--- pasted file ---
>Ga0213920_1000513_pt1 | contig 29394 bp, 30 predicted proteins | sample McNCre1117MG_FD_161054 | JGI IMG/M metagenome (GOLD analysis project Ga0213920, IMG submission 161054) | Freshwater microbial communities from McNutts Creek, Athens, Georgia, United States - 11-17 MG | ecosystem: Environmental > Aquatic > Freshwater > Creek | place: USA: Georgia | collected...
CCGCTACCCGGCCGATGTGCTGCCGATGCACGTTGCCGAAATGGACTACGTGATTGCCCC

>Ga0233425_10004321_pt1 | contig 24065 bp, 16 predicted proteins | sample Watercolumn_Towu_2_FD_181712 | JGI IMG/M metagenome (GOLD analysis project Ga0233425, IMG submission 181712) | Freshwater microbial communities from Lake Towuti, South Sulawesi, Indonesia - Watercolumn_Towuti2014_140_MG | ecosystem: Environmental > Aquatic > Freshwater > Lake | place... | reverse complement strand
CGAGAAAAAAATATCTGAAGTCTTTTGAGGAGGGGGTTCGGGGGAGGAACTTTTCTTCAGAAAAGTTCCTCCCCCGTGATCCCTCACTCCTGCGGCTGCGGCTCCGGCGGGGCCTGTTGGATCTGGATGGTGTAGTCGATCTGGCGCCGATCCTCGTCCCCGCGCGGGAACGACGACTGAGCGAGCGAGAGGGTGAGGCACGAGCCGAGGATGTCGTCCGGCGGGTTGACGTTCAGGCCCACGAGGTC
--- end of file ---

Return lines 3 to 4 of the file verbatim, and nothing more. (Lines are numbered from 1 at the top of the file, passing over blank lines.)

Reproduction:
>Ga0233425_10004321_pt1 | contig 24065 bp, 16 predicted proteins | sample Watercolumn_Towu_2_FD_181712 | JGI IMG/M metagenome (GOLD analysis project Ga0233425, IMG submission 181712) | Freshwater microbial communities from Lake Towuti, South Sulawesi, Indonesia - Watercolumn_Towuti2014_140_MG | ecosystem: Environmental > Aquatic > Freshwater > Lake | place... | reverse complement strand
CGAGAAAAAAATATCTGAAGTCTTTTGAGGAGGGGGTTCGGGGGAGGAACTTTTCTTCAGAAAAGTTCCTCCCCCGTGATCCCTCACTCCTGCGGCTGCGGCTCCGGCGGGGCCTGTTGGATCTGGATGGTGTAGTCGATCTGGCGCCGATCCTCGTCCCCGCGCGGGAACGACGACTGAGCGAGCGAGAGGGTGAGGCACGAGCCGAGGATGTCGTCCGGCGGGTTGACGTTCAGGCCCACGAGGTC